Mishegoss – Seder Social Causes
Whether it is a exquisite family heirloom or a paper plate, the Seder plate is the focus of your Passover activities. A traditional seder plate contains a shank bone (zeroa), egg (beitzah), bitter herbs (maror), vegetable (karpas) and haroset. Many families also add another kind of bitter green (hazeret). Over the years families have added items to the seder plate and here are some things that you may see this holiday.
Dr. Susannah Heshel, Professor of Jewish Studies at Dartmouth College and daughter of Abraham Joshua Heschel was the first to suggest putting an orange on the seder plate. In her own words from a 2013 The Daily Jewish Forward article she wrote, “At an early point in the Seder, when stomachs were starting to growl, I asked each person to take a segment of the orange, make the blessing over fruit and eat the segment in recognition of gay and lesbian Jews and of widows, orphans, Jews who are adopted and all others who sometimes feel marginalized in the Jewish community.
When we eat that orange segment, we spit out the seeds to repudiate homophobia and we recognize that in a whole orange, each segment sticks together. Oranges are sweet and juicy and remind us of the fruitfulness of gay and lesbian Jews and of the homosociality that has been such an important part of Jewish experience, whether of men in yeshivas or of women in the Ezrat Nashim.”
Next to Elijah’s cup you may add Miriam’s Cup. The practice was founded in Boston during a Rosh Chodesh group in 1989 to honor the stories and contributions of women in Jewish tradition. Miriam’s cup is filled with water to symbolize Miram’s well which was the source of water for the Israelites in the desert.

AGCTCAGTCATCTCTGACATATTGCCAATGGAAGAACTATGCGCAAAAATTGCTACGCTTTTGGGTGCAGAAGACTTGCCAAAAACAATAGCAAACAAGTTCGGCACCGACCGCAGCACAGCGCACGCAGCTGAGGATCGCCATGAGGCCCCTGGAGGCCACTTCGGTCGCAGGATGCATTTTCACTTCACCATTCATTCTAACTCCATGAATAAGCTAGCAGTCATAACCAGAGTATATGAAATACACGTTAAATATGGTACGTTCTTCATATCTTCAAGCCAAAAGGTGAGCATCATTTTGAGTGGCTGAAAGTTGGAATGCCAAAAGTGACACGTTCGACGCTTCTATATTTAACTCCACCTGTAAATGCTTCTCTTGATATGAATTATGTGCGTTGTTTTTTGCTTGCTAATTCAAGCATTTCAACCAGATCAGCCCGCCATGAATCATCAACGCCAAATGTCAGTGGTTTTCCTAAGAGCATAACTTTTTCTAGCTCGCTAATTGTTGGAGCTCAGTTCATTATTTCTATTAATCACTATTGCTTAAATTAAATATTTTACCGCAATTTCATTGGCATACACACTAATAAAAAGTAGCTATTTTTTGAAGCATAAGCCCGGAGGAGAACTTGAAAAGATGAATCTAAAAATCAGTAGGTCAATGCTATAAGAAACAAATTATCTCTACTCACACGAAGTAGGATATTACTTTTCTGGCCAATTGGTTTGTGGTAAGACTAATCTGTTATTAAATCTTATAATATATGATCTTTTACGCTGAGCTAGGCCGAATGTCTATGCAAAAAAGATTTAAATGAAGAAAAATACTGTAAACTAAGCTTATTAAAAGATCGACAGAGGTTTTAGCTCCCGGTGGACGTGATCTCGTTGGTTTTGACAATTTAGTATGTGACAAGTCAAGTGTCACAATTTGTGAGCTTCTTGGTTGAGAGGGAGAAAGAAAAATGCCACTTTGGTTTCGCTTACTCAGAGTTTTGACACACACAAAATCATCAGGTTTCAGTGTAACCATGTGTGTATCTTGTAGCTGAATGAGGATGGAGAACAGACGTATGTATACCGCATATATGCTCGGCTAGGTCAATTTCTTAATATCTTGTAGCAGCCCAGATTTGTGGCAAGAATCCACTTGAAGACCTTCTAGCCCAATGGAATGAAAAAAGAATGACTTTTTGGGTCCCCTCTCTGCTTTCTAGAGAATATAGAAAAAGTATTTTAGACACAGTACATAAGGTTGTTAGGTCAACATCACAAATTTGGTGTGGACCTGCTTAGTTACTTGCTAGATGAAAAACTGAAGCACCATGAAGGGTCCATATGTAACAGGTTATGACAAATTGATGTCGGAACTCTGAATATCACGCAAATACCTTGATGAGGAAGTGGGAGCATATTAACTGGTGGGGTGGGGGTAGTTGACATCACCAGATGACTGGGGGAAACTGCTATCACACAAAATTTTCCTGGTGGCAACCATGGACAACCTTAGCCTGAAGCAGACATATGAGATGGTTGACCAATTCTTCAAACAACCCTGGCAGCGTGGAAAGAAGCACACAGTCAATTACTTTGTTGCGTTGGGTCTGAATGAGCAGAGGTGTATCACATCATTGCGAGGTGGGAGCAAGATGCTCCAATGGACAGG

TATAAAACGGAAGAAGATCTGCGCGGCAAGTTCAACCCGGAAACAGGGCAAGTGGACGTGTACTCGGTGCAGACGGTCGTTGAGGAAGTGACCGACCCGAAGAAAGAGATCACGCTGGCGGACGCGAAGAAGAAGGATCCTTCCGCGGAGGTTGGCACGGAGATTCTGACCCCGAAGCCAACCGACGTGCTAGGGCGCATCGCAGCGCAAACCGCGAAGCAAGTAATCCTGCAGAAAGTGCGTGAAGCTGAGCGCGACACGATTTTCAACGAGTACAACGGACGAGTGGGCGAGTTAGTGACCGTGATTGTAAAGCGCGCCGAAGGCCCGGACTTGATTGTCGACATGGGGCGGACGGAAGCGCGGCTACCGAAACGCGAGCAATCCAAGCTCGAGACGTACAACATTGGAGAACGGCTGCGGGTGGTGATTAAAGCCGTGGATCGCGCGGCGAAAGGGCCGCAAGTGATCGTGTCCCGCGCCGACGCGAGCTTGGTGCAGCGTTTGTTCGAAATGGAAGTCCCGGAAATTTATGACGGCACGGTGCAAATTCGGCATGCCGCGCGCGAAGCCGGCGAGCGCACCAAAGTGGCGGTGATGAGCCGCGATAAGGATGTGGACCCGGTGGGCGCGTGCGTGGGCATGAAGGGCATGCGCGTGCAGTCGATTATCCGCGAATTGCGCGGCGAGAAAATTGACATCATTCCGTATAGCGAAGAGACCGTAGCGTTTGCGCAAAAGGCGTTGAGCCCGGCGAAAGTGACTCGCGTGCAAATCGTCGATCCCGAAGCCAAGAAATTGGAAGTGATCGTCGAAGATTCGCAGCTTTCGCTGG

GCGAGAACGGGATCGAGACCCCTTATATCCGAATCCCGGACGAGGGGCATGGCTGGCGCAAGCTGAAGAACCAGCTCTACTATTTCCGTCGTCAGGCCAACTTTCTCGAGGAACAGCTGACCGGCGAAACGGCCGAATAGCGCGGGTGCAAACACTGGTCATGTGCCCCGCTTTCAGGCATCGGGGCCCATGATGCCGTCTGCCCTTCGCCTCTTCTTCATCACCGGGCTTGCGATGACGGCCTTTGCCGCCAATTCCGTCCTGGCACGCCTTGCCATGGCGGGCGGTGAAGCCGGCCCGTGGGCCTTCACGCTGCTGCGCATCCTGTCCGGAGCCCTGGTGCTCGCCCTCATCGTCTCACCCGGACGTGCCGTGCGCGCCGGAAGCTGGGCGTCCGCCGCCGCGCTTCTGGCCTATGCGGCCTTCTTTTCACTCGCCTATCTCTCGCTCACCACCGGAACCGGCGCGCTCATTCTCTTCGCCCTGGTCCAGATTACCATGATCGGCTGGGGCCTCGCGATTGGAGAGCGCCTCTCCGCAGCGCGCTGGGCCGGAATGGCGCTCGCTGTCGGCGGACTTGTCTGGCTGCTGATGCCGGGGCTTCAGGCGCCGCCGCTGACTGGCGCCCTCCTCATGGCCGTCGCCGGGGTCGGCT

In Exodus 15:20 the Torah describes her as a prophet, as she took a timbrel in her hand, and all the women followed her, with timbrels and dancing.
There a few theories on how the beet made it onto the seder plate but the most common answer is that for vegetarians, beets were the best replacement for the zeroa (Shank bone). Some people cite Pesachim 114b as justification for using a beet. In 1973 printed in the Jewish Catalog it states that “it is halakhically acceptable to use a broiled beet as a replacement.”
The Virtual Fair Trade Chocolate at Seder campaign encourages placing some cocoa beans on the Passover seder plate to raise awareness of child slavery in the chocolate industry. When explaining the cocoa on the Seder plate, Rabbi Menachem Creditor’s prayer could be cited: “This is a symbol of potential freedom, a realization that foods that give me delight can be made without child labor.”
In 2008, Jewish Voice for Peace promoted putting an olive on the seder plate as part of its Trees of Reconciliation project, which sought to donate 3,000 olive saplings to Palestinian farmers. The Shalom Center’s 2009 Haggadah asked, “Why this olive? Because for millennia the olive branch has been the symbol of peace, and we seek to make peace where there has been war.”
Rabbi Geela Rayzel Raphael suggests this prickly vegetable with the soft heart for the interfaith-friendly seder plate. “Like the artichoke, which has thistles protecting its heart, the Jewish people have been thorny about this question of interfaith marriage. Let this artichoke on the Seder plate tonight stand for the wisdom of G-d’s creation in making the Jewish people a population able to absorb many elements and cultures throughout the centuries – yet still remain Jewish.”
In 2010, The Progressive Jewish Alliance created a Food Desert Seder Plate, designed to highlight the lack of access to fresh, healthy food in many low-income neighborhoods. The seder plate replaced all of the traditional seder items with spoiled produce or low nutrition items. These symbolic items remind us the need for food justice to help low-income neighborhoods gain access to fresh healthy food.
Operation Solomon was launched in 1991 to bring Ethiopian Jews to Israel. When they made it to Israel the Ethiopians were so hungry and ill that they were only able to eat simple foods. Israeli doctors fed them boiled potatoes and rice until they could eat more substantial foods. To celebrate their freedom, some families add a potato to their table to honor an exodus in our lifetime.
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